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Programming

'My Heroic and Lazy Stand Against IFTTT' (pinboard.in) 177

Like many of you, I use IFTTT. It's one of the handiest tools on the internet to get your work done. Want a text alert for weather? Want a notification on your Android smartphone whenever someone you follow publishes a blog post? IFTTT can do all sorts of such things. It is able to do so because it works with different companies and utilizes APIs of their services. Many of these companies are happy to have IFTTT trying to enhance the experience of their customers. Many don't necessarily want -- or can allow -- IFTTT to do that. Pinboard, a social bookmarking website, falls in the latter category. Maciej Ceglowski, CEO of Pinboard in a blog post explained why that is the case: Imagine if your sewer pipe started demanding that you make major changes in your diet. Now imagine that it got a lawyer and started asking you to sign things. You would feel surprised. This is the position I find myself in today with IFTTT, a form of Internet plumbing that has been connecting peaceably to my backend for the past five years, but which has recently started sending scary emails. [...] Because many of you rely on IFTTT, and because [their request] makes it sound like I'm the asshole, I feel I should explain myself. In a nutshell: 1. IFTTT wants me to do their job for them for free. 2. They have really squirrely terms of service. In the blog post, Ceglowski further explains his concerns with IFTTT. He says IFTTT wants ownership of all right, title, and interest. "Pinboard is in some ways already a direct competitor to IFTTT. The site offers built-in Twitter integration, analogous to IFTTT's twitter-Pinboard recipe. I don't know what rights I would be assigning here, but this is not the way I want to find out." You should read the blog post, it's very insightful and sheds light on things that many of us might not have considered otherwise. Jason Snell has offered his take on this as well, he writes: If IFTTT sticks with this philosophy, it will rapidly become a lot less useful and interesting as a service.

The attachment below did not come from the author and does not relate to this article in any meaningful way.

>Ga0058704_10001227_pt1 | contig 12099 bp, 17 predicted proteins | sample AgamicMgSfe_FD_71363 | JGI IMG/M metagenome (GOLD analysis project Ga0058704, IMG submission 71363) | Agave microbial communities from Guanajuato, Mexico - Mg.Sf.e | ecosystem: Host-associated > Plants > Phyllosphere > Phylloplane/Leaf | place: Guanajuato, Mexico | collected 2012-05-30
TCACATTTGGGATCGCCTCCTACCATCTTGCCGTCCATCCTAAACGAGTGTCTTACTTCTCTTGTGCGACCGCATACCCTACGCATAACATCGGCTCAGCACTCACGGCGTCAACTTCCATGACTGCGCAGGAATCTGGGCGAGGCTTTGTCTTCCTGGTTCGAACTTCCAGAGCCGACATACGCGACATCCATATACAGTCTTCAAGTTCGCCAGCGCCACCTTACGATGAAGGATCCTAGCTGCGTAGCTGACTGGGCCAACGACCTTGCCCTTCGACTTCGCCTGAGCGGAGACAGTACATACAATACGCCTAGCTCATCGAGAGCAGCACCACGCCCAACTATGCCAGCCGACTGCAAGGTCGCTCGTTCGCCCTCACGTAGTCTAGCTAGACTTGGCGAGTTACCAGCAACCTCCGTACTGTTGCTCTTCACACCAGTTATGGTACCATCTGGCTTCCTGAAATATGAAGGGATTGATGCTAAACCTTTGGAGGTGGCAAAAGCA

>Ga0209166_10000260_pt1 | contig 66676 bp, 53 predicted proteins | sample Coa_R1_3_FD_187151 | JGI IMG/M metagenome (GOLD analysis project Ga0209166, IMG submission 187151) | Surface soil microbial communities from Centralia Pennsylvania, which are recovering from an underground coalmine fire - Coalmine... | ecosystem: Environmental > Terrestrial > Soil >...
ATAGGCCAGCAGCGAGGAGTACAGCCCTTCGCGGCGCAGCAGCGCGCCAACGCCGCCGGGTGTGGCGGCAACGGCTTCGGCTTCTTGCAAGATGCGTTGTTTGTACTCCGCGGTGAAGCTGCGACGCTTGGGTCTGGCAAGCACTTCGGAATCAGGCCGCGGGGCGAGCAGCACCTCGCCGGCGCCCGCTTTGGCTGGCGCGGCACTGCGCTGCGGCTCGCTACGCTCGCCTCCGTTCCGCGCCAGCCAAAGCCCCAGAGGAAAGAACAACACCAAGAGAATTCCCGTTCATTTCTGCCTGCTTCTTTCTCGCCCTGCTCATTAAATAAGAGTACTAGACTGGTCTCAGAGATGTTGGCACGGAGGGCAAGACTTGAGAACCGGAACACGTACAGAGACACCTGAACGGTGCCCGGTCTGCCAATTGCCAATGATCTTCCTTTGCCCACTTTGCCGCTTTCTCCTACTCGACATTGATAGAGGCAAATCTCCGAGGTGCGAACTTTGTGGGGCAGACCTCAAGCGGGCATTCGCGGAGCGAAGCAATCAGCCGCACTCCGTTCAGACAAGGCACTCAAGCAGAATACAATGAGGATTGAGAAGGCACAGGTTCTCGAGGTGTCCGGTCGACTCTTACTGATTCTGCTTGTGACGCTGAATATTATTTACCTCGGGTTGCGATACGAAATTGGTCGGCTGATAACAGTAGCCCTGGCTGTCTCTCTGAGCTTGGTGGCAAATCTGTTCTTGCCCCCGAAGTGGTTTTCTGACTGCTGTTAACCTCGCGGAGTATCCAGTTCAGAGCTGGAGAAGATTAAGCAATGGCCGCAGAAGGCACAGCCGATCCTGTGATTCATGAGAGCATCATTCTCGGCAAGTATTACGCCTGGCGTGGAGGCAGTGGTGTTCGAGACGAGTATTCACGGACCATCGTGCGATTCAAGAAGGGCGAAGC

Bug

Apple Says Sorry For iPhone Error 53 and Issues IOS 9.2.1 Update To Fix It (betanews.com) 123

Mark Wilson writes: Apple has a lot of support at the moment for its stance on encryption and refusing the FBI access to an iPhone's contents, but it's only a couple of weeks since the company was seen in a less favorable light. There was quite a backlash when users found that installing an update to iOS resulted in Error 53 and a bricked iPhone. Apple initially said that Error 53 was caused 'for security reasons' following speculation that it was a bid to stop people from using third party repair shops. iFixit suggested that the problem was a result of a failure of parts to correctly sync, and Apple has been rounding criticized for failing to come up with a fix. Today the company has issued an apology, along with an update that ensures Error 53 won't happen again. But there's more good news ... If you were talked into paying for an out of warranty replacement as a result of Error 53, you could be in line to get your money back.
Privacy

Congressman: Court Order To Decrypt iPhone Has Far-Reaching Implications (dailydot.com) 400